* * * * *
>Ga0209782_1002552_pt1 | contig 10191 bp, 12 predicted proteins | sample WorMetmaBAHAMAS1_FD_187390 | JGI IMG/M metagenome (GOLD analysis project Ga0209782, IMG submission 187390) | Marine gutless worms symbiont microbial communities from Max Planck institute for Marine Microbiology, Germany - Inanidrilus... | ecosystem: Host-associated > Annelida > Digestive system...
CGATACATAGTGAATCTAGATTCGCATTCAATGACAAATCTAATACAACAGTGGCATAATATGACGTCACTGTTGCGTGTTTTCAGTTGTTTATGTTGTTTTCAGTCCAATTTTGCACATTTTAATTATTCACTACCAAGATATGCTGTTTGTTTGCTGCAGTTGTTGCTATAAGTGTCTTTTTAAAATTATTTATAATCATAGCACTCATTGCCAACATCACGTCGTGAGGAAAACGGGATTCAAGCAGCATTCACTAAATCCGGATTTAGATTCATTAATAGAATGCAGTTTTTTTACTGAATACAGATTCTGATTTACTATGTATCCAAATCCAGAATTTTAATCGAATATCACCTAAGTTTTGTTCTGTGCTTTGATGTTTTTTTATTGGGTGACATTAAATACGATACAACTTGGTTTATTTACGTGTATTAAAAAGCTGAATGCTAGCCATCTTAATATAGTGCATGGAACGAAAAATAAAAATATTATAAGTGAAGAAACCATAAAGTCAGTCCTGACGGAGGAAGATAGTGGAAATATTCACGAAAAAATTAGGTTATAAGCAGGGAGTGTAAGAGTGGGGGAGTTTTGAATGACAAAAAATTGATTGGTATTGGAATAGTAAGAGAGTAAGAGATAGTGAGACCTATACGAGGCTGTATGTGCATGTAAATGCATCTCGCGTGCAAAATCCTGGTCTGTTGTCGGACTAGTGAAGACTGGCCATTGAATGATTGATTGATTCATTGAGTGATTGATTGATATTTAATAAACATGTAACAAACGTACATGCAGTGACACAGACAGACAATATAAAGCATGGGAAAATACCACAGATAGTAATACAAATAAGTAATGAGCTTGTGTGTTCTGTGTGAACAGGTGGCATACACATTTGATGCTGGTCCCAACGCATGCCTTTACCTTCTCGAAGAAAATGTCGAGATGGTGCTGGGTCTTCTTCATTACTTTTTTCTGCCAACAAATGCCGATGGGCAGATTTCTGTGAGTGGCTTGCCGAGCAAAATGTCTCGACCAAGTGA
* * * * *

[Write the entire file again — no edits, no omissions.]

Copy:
>Ga0209782_1002552_pt1 | contig 10191 bp, 12 predicted proteins | sample WorMetmaBAHAMAS1_FD_187390 | JGI IMG/M metagenome (GOLD analysis project Ga0209782, IMG submission 187390) | Marine gutless worms symbiont microbial communities from Max Planck institute for Marine Microbiology, Germany - Inanidrilus... | ecosystem: Host-associated > Annelida > Digestive system...
CGATACATAGTGAATCTAGATTCGCATTCAATGACAAATCTAATACAACAGTGGCATAATATGACGTCACTGTTGCGTGTTTTCAGTTGTTTATGTTGTTTTCAGTCCAATTTTGCACATTTTAATTATTCACTACCAAGATATGCTGTTTGTTTGCTGCAGTTGTTGCTATAAGTGTCTTTTTAAAATTATTTATAATCATAGCACTCATTGCCAACATCACGTCGTGAGGAAAACGGGATTCAAGCAGCATTCACTAAATCCGGATTTAGATTCATTAATAGAATGCAGTTTTTTTACTGAATACAGATTCTGATTTACTATGTATCCAAATCCAGAATTTTAATCGAATATCACCTAAGTTTTGTTCTGTGCTTTGATGTTTTTTTATTGGGTGACATTAAATACGATACAACTTGGTTTATTTACGTGTATTAAAAAGCTGAATGCTAGCCATCTTAATATAGTGCATGGAACGAAAAATAAAAATATTATAAGTGAAGAAACCATAAAGTCAGTCCTGACGGAGGAAGATAGTGGAAATATTCACGAAAAAATTAGGTTATAAGCAGGGAGTGTAAGAGTGGGGGAGTTTTGAATGACAAAAAATTGATTGGTATTGGAATAGTAAGAGAGTAAGAGATAGTGAGACCTATACGAGGCTGTATGTGCATGTAAATGCATCTCGCGTGCAAAATCCTGGTCTGTTGTCGGACTAGTGAAGACTGGCCATTGAATGATTGATTGATTCATTGAGTGATTGATTGATATTTAATAAACATGTAACAAACGTACATGCAGTGACACAGACAGACAATATAAAGCATGGGAAAATACCACAGATAGTAATACAAATAAGTAATGAGCTTGTGTGTTCTGTGTGAACAGGTGGCATACACATTTGATGCTGGTCCCAACGCATGCCTTTACCTTCTCGAAGAAAATGTCGAGATGGTGCTGGGTCTTCTTCATTACTTTTTTCTGCCAACAAATGCCGATGGGCAGATTTCTGTGAGTGGCTTGCCGAGCAAAATGTCTCGACCAAGTGA